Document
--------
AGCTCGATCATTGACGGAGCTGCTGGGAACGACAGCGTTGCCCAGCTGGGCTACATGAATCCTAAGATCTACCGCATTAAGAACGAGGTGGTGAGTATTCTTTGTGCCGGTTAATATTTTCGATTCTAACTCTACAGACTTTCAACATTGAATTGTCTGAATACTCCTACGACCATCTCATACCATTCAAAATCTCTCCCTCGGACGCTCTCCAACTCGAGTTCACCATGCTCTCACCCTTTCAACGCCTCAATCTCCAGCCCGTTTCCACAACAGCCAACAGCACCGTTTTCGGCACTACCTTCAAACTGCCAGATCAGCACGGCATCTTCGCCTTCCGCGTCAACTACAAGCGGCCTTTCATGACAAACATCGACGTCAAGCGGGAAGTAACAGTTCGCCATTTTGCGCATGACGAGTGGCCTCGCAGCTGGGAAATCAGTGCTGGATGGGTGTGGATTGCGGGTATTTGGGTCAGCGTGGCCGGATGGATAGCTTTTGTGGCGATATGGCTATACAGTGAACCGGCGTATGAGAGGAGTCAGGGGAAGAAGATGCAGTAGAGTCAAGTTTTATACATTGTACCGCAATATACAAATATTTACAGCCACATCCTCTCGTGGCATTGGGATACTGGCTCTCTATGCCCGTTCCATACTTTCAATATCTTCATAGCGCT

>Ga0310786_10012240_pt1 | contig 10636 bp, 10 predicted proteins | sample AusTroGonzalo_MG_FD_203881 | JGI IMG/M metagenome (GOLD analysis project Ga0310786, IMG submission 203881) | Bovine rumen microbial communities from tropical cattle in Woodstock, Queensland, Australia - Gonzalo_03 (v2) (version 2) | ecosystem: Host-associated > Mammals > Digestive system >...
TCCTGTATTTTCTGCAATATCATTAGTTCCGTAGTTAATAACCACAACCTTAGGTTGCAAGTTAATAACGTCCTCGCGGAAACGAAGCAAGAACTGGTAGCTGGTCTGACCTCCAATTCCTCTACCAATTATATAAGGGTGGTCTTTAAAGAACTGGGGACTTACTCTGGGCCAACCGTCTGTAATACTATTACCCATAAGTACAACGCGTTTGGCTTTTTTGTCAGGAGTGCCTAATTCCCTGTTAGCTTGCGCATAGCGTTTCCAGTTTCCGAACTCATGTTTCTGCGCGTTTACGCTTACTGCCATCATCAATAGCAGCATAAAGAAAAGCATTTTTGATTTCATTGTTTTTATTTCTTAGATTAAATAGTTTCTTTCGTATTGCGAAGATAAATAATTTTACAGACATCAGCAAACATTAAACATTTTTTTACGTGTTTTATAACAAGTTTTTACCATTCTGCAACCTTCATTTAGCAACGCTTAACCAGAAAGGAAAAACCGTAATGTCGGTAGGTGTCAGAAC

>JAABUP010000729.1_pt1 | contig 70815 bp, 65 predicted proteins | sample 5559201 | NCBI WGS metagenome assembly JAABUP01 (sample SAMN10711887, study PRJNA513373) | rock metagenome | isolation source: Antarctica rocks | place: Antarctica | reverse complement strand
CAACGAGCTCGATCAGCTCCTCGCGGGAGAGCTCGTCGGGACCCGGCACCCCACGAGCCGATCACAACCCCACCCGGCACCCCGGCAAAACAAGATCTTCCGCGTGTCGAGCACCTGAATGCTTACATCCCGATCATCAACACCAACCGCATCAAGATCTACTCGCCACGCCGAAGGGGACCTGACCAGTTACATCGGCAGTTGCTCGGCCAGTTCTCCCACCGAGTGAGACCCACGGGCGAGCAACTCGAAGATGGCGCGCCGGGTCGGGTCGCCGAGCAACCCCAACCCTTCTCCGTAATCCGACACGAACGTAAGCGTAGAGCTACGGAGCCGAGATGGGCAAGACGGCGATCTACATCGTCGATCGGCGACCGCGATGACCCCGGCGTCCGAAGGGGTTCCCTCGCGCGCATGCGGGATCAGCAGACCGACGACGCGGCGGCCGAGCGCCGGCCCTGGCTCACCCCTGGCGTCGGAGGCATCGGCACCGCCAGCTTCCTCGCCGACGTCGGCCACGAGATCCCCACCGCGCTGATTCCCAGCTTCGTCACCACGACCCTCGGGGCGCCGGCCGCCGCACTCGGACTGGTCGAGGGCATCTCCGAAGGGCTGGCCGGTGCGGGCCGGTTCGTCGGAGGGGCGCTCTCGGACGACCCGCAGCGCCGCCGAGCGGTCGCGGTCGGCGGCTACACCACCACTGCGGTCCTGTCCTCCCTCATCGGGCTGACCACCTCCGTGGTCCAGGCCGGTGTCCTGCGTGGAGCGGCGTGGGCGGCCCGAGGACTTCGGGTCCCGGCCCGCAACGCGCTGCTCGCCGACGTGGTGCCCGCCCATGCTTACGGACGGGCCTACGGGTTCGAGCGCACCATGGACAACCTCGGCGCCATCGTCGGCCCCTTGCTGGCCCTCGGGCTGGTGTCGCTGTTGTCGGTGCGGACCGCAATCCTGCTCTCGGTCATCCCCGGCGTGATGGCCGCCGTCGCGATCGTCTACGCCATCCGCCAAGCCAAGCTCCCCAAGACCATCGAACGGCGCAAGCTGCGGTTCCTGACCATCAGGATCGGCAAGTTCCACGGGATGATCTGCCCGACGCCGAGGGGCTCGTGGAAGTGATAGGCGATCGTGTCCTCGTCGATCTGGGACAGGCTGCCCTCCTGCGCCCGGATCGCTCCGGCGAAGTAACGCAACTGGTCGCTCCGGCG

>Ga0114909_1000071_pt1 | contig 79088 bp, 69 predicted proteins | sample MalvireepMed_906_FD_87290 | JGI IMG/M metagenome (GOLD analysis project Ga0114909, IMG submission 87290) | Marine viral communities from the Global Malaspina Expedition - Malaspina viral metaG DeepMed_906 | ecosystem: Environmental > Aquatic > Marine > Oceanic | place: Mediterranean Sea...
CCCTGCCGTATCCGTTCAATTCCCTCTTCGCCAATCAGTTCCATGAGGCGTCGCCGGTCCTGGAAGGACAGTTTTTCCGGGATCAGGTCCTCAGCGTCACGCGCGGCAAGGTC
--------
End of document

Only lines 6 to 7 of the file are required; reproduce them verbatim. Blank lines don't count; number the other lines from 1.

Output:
>Ga0114909_1000071_pt1 | contig 79088 bp, 69 predicted proteins | sample MalvireepMed_906_FD_87290 | JGI IMG/M metagenome (GOLD analysis project Ga0114909, IMG submission 87290) | Marine viral communities from the Global Malaspina Expedition - Malaspina viral metaG DeepMed_906 | ecosystem: Environmental > Aquatic > Marine > Oceanic | place: Mediterranean Sea...
CCCTGCCGTATCCGTTCAATTCCCTCTTCGCCAATCAGTTCCATGAGGCGTCGCCGGTCCTGGAAGGACAGTTTTTCCGGGATCAGGTCCTCAGCGTCACGCGCGGCAAGGTC